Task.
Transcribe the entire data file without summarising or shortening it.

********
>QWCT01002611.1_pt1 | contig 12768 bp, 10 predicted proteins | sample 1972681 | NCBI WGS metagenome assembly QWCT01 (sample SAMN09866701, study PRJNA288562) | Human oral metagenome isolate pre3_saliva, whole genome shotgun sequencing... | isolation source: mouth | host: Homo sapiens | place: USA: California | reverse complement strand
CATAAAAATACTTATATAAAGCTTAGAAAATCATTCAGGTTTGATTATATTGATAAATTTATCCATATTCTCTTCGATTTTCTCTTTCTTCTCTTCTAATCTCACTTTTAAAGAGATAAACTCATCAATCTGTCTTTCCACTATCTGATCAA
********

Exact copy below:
>QWCT01002611.1_pt1 | contig 12768 bp, 10 predicted proteins | sample 1972681 | NCBI WGS metagenome assembly QWCT01 (sample SAMN09866701, study PRJNA288562) | Human oral metagenome isolate pre3_saliva, whole genome shotgun sequencing... | isolation source: mouth | host: Homo sapiens | place: USA: California | reverse complement strand
CATAAAAATACTTATATAAAGCTTAGAAAATCATTCAGGTTTGATTATATTGATAAATTTATCCATATTCTCTTCGATTTTCTCTTTCTTCTCTTCTAATCTCACTTTTAAAGAGATAAACTCATCAATCTGTCTTTCCACTATCTGATCAA